Thai Boba Tea

Thai Boba Tea

Believe it or not, not all that long ago, boba tea wasn’t even known about in the states. Enjoyed in Taiwan for decades, our restaurant was the first to start serving boba tea, or bubble tea, in Miami. Once people experienced the bouncy, chewy tapioca balls in sweet iced teas, they couldn’t get enough. It took off so much that we now have a Boba Tea window that includes smoothie styles in addition to the traditional teas! While boba tea can be made with a dizzying array of flavors, I think Thai Boba Tea may be my favorite. You just can’t beat its sweet and creamy vibe. It’s so delicious that it shouldn’t only be enjoyed when you dine out. Let me show you how easy it is to recreate Thai Boba Tea at home.

thai boba ingredients


I actually contemplated delaying this post because there have been some reports about a shortage of the tapioca balls used to make boba. As it turns out though, there is plenty of tapioca available for retail customers. Asian grocers and online sources have lots of the small bags meant for home use. It’s the bulk, wholesale tapioca that is in short supply. So this is the perfect time to learn how to make your own Thai Boba while we wait for these supply issues to work themselves out.

Straight out of the bag, the tapioca pearls are light brown and crumbly. Simmering them in water cooks the balls, and they turn a shiny translucent black.

thai boba simmering

Once they are cooked through, they get drained and rinsed under cool water. The directions in this post are for the traditional tapioca pearls, not for the instant tapioca, which only needs about 5 minutes to cook. I much prefer the traditional tapioca which has better flavor and texture than the instant tapioca, which is rubbery and a little bland.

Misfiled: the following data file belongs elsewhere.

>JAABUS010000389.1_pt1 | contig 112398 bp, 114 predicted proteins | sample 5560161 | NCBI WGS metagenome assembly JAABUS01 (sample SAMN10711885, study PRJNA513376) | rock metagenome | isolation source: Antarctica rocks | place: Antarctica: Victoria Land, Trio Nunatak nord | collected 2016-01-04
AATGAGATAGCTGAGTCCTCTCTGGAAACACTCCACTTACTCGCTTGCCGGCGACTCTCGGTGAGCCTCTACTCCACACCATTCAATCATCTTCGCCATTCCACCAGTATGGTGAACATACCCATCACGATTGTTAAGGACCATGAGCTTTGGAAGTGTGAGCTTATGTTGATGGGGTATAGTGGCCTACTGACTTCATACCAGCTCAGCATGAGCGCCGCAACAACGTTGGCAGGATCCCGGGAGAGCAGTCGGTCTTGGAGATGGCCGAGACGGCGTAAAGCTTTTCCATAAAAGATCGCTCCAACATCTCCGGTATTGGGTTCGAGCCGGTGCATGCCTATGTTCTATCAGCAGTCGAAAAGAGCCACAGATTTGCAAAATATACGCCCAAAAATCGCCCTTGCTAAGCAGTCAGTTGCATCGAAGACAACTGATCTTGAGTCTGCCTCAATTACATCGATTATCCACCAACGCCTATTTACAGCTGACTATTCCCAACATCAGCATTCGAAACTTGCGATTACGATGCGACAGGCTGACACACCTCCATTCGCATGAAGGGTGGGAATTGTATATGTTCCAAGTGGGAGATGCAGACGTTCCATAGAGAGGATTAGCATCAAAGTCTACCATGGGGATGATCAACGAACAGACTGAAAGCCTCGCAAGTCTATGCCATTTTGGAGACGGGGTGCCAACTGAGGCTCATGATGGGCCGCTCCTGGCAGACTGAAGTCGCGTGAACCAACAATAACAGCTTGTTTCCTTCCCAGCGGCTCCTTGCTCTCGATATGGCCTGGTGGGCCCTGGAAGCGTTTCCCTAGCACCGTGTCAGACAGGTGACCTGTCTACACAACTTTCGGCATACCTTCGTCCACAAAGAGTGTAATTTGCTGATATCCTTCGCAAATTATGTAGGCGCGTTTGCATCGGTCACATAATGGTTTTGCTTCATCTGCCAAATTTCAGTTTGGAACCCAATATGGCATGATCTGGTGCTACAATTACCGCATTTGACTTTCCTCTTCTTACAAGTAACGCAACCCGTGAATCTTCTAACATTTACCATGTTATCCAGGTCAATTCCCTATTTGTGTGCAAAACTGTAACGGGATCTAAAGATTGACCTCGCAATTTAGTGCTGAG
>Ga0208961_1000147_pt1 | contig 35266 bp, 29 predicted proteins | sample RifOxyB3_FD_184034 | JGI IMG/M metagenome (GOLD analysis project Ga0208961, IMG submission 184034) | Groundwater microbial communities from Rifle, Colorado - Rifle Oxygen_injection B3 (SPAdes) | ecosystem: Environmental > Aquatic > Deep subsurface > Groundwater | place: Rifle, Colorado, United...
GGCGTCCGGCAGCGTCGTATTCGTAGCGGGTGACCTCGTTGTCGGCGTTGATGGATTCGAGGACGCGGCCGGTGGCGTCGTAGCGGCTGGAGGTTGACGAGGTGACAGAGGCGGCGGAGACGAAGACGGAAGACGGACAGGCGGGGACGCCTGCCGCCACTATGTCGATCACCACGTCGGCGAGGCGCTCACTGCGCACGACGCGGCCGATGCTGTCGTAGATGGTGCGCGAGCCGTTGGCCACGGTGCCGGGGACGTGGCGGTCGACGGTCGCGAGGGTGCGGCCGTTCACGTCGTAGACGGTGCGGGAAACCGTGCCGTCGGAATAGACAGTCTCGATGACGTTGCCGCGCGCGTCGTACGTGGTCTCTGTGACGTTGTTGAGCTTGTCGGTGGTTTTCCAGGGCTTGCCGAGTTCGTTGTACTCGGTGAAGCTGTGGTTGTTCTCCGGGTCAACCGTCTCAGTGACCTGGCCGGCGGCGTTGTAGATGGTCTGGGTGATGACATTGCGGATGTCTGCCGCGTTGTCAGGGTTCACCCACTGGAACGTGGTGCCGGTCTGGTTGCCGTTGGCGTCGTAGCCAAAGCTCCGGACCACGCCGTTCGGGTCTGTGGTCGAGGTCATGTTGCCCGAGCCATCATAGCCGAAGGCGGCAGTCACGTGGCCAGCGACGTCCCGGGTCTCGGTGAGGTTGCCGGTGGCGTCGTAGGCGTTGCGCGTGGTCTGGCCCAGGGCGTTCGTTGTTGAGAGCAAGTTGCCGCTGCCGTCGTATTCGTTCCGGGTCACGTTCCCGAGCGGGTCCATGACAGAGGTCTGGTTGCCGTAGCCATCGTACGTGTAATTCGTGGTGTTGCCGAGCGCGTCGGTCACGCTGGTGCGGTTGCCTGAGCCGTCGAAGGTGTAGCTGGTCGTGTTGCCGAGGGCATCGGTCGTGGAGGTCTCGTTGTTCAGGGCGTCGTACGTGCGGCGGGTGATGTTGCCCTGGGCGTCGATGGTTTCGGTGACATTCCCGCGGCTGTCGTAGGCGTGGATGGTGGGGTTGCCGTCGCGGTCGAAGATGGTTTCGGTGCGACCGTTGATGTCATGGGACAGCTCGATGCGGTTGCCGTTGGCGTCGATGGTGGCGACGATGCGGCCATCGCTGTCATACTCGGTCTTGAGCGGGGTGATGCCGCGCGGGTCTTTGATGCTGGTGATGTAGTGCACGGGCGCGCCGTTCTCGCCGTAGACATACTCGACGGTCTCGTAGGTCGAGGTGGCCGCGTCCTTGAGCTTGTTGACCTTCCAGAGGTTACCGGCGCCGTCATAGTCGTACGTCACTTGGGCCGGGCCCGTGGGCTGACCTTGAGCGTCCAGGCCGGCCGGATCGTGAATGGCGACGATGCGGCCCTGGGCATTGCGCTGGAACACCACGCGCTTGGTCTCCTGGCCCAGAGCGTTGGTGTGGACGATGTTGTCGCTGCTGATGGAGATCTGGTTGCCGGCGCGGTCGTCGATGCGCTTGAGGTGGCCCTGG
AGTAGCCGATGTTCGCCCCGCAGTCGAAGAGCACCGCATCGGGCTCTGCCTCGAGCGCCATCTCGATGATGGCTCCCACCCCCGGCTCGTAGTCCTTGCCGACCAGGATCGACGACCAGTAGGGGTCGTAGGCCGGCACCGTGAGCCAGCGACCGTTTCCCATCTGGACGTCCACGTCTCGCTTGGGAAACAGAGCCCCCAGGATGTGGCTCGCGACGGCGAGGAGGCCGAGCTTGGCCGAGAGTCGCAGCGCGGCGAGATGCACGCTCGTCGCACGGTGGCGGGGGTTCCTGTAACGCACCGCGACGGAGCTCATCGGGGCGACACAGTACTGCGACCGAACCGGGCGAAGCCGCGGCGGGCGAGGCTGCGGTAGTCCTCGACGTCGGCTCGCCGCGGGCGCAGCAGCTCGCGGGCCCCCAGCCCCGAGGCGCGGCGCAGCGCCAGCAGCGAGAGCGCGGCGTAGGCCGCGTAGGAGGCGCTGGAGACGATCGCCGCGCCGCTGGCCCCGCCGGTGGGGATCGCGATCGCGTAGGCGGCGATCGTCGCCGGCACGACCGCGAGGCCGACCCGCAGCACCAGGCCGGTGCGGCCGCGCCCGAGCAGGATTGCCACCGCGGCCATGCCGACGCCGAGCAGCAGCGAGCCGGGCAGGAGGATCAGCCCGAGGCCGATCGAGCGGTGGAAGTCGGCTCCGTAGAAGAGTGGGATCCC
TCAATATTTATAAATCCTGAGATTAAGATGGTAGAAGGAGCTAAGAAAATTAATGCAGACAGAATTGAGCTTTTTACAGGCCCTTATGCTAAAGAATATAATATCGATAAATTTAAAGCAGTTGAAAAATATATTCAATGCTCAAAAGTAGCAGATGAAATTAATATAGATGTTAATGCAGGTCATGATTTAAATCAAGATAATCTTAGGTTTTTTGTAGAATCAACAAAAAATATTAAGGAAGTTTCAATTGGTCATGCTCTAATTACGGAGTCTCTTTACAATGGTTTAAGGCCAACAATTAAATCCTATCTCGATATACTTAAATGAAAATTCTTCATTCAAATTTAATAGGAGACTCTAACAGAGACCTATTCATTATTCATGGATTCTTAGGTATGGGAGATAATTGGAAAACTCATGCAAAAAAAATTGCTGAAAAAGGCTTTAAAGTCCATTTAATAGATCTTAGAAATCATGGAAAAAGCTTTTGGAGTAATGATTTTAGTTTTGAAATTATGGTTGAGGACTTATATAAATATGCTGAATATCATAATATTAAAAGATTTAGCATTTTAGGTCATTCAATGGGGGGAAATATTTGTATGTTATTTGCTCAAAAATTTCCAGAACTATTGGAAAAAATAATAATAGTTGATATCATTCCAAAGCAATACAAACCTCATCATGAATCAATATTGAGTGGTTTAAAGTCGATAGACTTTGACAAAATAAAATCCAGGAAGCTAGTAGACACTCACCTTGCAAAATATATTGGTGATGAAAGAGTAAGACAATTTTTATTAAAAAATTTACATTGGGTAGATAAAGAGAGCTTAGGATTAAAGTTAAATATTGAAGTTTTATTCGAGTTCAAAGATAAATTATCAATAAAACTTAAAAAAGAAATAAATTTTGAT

thai boba drain

The boba have a tendency to clump together. To combat that, make sure your water is at a rolling boil and pour the tapioca in a slow stream while stirring the pot. Then I stir them occasionally while they are simmering, breaking up any little clumps. Finally, when they are done boiling, they should be rinsed under running water to cool. I usually use my hands to break up any remaining clumps while rinsing them.

Boba has a caramel-like flavor added to it but it doesn’t have any sweetness. To get the boba ready for drinks, we first prepare a simple syrup and then they are soaked in it until ready to be used. (My syrup is a little golden because I used natural unbleached sugar.)

thai boba simple syrup

Tapioca is best fresh, so I would recommend boiling only as much as you think you will consume in a day. Simple syrup, on the other hand, can be stored for months in the fridge without a problem. You can use any leftovers for lemonade, iced teas, or any cold beverage that doesn’t mix well with granulated sugar.

Thai Tea

If you’ve never had Thai Tea, you are really missing out. Super creamy from evaporated milk, and sweetened with what can only be called an exuberant amount of sugar, you can’t help but smile after taking that first sip. I think of it as the Thai equivalent to sweet tea. Generally, “Thai Tea” is regular black tea leaves that have artificial color added to them. But the bright orange color adds to the fun!

Milk products were not readily available in much of Asia until the middle of the last century and even then, all of it was imported, as domestic dairy cows were scarce. So you will see many desserts and drinks utilize shelf stable milk products like evaporated milk, condensed milk, or powder milk. However, you are welcome to use whole milk, or non dairy milk products like oat milk, almond milk, or even coconut milk to suit your tastes.

thai boba simmer

sugar thai boba

Next, I turn off the heat and let the tea continue steeping for another 10-30 minutes (unlike other teas, the longer the better), until the leaves sink to the bottom. Finally, I strain the tea into a pitcher and add ice to chill it quickly.

thai boba strain

The Thai Tea can also be made ahead and kept in the fridge for several days.

Assembling Thai Boba